A new governmentwide contract worth up to $20 billion includes everything from fax machines to genetic sequencers to enterprise storage, according to solicitation documents.
The Chief Information Officer-Commodities and Solutions -- or CIO-CS -- contract aims to support information technology across the federal government, particularly focusing on agencies involved in health care and clinical and biological research, like the National Institutes of Health and its parent, the Health and Human Services Department.
In addition to health-specific products and services, “the contract also contains general IT commodities, partly because medical systems are increasingly integrated within a broader IT architecture, requiring a systems approach to their implementation and a sound infrastructure for their operation,” the solicitation said.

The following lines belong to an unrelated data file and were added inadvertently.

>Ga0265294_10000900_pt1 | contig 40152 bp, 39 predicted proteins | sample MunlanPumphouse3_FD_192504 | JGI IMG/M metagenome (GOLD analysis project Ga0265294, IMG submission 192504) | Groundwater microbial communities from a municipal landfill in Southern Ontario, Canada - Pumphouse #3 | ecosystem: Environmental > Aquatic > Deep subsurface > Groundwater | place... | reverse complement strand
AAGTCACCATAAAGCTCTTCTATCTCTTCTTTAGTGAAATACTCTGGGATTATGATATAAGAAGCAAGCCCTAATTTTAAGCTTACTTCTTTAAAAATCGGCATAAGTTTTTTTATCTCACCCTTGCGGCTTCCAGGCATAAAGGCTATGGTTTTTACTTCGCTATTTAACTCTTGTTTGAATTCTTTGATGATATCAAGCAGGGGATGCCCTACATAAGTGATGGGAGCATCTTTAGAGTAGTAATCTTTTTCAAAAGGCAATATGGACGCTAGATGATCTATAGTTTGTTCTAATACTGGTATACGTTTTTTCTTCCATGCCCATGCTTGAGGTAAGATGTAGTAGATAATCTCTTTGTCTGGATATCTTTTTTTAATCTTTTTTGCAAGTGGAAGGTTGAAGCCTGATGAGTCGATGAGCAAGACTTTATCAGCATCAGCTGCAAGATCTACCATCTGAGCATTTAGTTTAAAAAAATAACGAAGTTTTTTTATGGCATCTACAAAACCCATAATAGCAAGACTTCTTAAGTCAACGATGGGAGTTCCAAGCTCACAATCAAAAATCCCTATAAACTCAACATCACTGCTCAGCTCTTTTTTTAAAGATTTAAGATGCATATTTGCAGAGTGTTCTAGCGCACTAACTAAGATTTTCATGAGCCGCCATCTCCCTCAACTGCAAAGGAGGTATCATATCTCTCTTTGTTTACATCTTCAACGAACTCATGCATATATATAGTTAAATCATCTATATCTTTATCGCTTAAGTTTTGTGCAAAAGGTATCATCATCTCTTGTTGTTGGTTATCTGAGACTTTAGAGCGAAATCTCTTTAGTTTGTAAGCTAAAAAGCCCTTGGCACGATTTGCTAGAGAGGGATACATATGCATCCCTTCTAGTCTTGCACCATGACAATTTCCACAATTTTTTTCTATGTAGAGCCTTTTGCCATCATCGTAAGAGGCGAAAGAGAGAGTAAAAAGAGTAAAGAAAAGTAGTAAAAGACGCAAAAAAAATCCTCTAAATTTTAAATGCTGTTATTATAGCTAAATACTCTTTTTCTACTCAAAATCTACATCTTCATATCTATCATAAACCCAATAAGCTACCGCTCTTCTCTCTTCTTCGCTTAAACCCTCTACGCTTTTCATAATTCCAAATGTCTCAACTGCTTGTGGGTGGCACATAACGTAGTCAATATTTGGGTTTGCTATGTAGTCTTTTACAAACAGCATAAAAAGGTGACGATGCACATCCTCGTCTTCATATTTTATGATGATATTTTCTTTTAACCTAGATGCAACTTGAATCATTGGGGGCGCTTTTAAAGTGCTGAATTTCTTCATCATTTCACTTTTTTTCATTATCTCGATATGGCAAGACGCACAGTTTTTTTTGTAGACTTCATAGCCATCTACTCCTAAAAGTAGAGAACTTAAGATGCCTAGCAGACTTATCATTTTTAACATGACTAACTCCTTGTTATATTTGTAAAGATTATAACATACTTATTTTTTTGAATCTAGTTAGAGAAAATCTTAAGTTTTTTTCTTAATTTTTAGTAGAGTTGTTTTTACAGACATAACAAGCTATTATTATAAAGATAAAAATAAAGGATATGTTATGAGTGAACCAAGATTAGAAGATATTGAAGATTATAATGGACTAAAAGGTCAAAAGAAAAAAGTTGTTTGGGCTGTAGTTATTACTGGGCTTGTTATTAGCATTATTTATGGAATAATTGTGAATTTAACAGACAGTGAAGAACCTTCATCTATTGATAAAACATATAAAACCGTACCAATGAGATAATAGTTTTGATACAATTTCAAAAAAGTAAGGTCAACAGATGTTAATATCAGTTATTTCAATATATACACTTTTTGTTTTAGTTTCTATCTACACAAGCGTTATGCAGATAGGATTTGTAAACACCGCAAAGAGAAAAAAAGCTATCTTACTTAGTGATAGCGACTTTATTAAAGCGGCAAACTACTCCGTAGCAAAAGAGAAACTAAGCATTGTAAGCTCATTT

CIO-CS is a 10-year, indefinite delivery-indefinite quantity contract with a ceiling value of $20 billion.
NIH posted the request for proposals last week and advised that any resulting rewards would be contingent upon the agency obtaining executive agent designation for this contract from the Office of Management and Budget.
NIH is one of a handful of agencies authorized to run governmentwide acquisition contracts, or GWACs, which are master contracts for popular products and services that agencies can simply purchase for a set price rather than negotiate their own agreements with vendors or seek competitive bids.
CIO-CS replaces NIH's current Electronic Commodities Store contract, which is set to expire in November. Bids are due by June 11.